Everything with them requires two trips. To eat, I picked up one boy, all twenty pounds of him, and strapped him into his highchair. He started banging the chair against the floor while I grabbed the other and started the process all over again. Trying to feed two hungry one-year-olds simultaneously was rather difficult. Trying to balance the yogurt on the spoons while aiming for their constantly moving mouths while trying to minimize mess was impossible. The boys showed me their mess making skills by getting yogurt into their eyes, noses, and on the floor. Somehow yogurt got in their ears, which I still don’t get how they managed that.
Then there were the times when they both wanted comfort, whether they were sleepy or they had fallen. My arms aren’t big enough to hold both of them. I tried to switch off who got hugged first but I always felt bad. I felt like I was showing favoritism that was going to scar them for the rest of their life. Then they’d hit each other and I’d have to separate them, and they both started howling. It took forever to calm them down; when holding one, the other was crying. Set the calm one down to help the other, and the calm one started crying again. There were fun times when they both wanted to play, but they overwhelmed me.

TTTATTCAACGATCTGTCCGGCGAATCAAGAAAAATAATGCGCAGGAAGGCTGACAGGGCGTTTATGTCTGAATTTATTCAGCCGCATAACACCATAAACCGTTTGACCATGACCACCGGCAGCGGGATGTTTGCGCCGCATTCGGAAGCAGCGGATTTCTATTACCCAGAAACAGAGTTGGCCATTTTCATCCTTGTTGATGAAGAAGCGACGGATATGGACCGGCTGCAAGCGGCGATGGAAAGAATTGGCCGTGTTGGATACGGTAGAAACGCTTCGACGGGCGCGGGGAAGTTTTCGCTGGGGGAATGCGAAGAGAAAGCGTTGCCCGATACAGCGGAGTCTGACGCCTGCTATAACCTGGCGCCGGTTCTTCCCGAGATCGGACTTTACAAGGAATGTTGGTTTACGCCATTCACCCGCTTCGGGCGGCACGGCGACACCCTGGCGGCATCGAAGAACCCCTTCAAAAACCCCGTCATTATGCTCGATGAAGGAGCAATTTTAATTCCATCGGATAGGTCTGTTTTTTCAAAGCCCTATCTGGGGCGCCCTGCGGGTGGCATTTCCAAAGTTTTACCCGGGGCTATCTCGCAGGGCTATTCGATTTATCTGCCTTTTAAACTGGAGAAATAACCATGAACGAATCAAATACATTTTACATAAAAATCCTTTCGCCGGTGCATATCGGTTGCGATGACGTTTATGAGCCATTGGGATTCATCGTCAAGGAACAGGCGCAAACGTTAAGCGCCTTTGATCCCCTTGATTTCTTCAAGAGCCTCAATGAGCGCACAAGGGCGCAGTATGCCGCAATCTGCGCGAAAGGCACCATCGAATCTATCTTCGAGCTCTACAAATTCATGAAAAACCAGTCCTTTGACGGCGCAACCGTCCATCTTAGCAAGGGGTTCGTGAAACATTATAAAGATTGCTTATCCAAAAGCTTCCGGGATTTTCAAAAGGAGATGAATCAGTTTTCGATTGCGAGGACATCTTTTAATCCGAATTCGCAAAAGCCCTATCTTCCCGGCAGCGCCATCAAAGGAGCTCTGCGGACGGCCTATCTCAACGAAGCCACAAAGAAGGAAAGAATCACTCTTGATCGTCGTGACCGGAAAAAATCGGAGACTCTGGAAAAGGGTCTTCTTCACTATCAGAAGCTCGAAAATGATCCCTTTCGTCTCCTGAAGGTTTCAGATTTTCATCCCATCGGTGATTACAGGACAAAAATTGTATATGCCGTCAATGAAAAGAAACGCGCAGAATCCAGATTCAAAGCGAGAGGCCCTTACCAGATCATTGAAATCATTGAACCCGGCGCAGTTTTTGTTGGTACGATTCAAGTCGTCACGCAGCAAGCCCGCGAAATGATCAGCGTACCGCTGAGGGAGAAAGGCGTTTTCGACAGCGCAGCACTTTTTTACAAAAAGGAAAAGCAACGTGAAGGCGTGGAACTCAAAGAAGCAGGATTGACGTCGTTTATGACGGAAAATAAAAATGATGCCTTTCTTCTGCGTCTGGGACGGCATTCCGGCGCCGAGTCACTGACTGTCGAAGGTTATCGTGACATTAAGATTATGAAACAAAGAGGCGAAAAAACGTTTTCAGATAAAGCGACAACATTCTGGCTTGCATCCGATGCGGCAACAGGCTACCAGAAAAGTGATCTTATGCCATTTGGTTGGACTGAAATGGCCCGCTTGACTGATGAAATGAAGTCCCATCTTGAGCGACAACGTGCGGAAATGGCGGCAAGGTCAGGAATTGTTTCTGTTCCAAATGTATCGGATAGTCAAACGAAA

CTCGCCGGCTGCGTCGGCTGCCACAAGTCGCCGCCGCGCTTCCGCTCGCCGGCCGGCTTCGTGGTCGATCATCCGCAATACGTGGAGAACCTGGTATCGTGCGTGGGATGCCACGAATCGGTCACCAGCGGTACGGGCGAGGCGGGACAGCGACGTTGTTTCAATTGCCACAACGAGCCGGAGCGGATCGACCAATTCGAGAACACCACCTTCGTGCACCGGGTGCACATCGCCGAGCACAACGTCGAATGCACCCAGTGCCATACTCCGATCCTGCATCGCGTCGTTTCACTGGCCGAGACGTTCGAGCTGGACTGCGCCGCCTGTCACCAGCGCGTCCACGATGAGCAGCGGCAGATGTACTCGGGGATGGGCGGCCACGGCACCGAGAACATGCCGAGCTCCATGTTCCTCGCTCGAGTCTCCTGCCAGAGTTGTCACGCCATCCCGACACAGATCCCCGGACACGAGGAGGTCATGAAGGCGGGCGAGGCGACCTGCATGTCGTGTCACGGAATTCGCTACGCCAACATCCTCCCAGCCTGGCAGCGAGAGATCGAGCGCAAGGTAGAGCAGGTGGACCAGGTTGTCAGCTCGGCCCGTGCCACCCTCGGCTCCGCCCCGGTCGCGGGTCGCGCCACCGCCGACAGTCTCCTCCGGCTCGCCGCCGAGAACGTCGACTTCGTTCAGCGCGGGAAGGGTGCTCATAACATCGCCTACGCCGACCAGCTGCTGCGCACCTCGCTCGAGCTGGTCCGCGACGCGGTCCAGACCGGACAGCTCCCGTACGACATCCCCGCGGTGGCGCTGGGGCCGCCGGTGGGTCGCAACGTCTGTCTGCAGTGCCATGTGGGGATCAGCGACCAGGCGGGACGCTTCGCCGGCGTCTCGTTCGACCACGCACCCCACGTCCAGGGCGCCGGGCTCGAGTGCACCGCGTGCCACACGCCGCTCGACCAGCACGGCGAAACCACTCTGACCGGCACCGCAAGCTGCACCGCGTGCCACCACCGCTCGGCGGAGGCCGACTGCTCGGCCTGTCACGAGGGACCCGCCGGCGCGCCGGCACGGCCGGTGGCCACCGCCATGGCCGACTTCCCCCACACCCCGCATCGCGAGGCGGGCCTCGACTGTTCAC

Monday, January 23, 2017
My Nephews Taught Me That I Didn't Want Kids
Technorati Tag: childfree